Saturday, December 13, 2008

Old network topology

I recently purchased a new router, which triggered a set of cascading changes in my home network.  First, the old setup:

Actiontec GT704-WG.  Qwest DSL used to require you to have an Actiontec GT701-WG, which has a DSL modem, a 100 Mb/s Ethernet port, USB, and 802.11b/g.  I managed to fry mine with a sloppy firmware upgrade, and bought the 704 at Best Buy to replace it, with the assurance that it would be well-supported, since it's almost the same thing.  Unfortunately, they're both junk. Neither Qwest nor Actiontec provides firmware updates, and their feature sets are somewhat limiting.  There aren't any open source firmwares for them, like Tomato or DD-WRT.

Windows Media Center on an old Dell 400SC.  This was marketed as an entry-level server, but really it's just a desktop PC like any other.  I've added a WiFi-N card.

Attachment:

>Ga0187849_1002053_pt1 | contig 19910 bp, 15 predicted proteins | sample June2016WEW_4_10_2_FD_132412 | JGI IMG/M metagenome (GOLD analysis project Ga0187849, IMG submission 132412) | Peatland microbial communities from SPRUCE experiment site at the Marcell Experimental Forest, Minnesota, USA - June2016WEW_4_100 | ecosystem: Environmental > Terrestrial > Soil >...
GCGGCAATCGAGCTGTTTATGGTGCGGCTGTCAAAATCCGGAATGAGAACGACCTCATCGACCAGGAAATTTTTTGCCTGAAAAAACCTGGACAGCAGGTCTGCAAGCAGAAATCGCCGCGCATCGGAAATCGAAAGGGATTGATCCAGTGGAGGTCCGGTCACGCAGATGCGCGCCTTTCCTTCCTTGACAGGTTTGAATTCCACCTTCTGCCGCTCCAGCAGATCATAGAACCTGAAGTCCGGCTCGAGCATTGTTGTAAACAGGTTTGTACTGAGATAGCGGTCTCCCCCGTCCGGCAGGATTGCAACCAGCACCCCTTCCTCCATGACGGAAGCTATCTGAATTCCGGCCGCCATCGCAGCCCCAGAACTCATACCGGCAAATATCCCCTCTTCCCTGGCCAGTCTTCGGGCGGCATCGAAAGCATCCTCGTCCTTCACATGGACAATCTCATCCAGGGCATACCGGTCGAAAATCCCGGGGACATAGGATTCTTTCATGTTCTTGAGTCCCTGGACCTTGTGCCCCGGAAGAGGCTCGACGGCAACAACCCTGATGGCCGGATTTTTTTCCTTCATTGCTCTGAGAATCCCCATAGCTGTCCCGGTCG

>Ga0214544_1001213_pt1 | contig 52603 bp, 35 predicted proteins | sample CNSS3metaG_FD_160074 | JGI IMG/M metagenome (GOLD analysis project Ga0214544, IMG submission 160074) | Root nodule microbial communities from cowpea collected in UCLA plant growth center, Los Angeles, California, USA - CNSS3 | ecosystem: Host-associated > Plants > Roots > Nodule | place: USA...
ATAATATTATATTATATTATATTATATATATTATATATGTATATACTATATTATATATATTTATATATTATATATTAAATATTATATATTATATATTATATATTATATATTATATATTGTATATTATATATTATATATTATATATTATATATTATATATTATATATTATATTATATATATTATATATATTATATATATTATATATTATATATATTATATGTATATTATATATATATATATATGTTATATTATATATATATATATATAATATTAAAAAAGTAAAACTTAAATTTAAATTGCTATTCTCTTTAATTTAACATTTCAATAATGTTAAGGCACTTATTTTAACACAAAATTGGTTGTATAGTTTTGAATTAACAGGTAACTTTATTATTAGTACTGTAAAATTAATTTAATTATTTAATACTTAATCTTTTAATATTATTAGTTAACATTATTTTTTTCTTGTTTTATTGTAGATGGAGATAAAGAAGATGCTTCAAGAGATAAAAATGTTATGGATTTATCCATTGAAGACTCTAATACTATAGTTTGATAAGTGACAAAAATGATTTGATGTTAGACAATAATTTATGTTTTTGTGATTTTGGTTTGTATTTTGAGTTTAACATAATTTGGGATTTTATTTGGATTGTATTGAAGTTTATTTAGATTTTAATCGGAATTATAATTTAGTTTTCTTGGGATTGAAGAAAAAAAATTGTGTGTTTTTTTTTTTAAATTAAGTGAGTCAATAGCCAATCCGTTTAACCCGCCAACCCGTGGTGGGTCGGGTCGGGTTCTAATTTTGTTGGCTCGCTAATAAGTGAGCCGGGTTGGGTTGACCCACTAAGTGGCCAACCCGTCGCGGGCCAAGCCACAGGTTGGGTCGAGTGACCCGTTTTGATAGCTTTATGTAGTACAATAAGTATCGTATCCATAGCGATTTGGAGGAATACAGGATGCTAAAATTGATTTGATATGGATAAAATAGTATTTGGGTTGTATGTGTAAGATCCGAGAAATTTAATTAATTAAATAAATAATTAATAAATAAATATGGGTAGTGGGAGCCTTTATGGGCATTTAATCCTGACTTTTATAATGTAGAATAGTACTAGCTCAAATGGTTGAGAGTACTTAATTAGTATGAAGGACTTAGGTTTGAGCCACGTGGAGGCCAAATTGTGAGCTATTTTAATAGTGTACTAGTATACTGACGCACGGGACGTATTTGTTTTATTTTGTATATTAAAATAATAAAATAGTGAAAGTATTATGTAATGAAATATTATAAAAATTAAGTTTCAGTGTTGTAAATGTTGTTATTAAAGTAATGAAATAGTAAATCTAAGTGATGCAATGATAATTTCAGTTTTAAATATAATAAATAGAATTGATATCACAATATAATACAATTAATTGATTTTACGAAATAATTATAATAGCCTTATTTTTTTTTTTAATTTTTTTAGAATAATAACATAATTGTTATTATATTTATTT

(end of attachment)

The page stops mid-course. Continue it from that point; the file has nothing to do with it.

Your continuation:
Windows Home Server on an old Dell D600.  This is a laptop, which seemed like a great idea for a WHS.  I love that it has a built-in keyboard, monitor, mouse, WiFi, and battery backup.  Unfortunately it only supports IDE drives, so I'm limited to 250GB, and they're expensive.  When I ran out of storage, I added an external drive, and eventually replaced that enclosure with:

A 2-bay external SATA enclosure.  This contains a 1TB drive and a 300GB drive. 

Also: A desktop with a Wifi-N card, a D600 (used as a laptop, gasp!) with 802.11g, and a new Lenovo T61, with WiFi-N builtin (sweet, sweet laptop).

Constraints: The only phone line is in the kitchen, which isn't a good place for electronics.  The video collection lives on the server, but is played on the media center, and 802.11g isn't fast enough for DVD playback.  Pushing data between the desktop and the server over WiFi was really, really slow.  The WiFi in the Actiontec unit is really bad at doing in- and out-going traffic at the same time.


- server sits right next to the media center, with an ethernet cable between them.  It doesn't need to be a crossover, because everything is autosensing these days.  It doesn't have any DHCP; both devices complain that there's "limited connectivity", but they can still see each other just fine.

- A long phone cord runs over the door from the kitchen to the main desk.  It plugs in to the Actiontec, which has Ethernet to the desktop (making desktop<->server links much faster).

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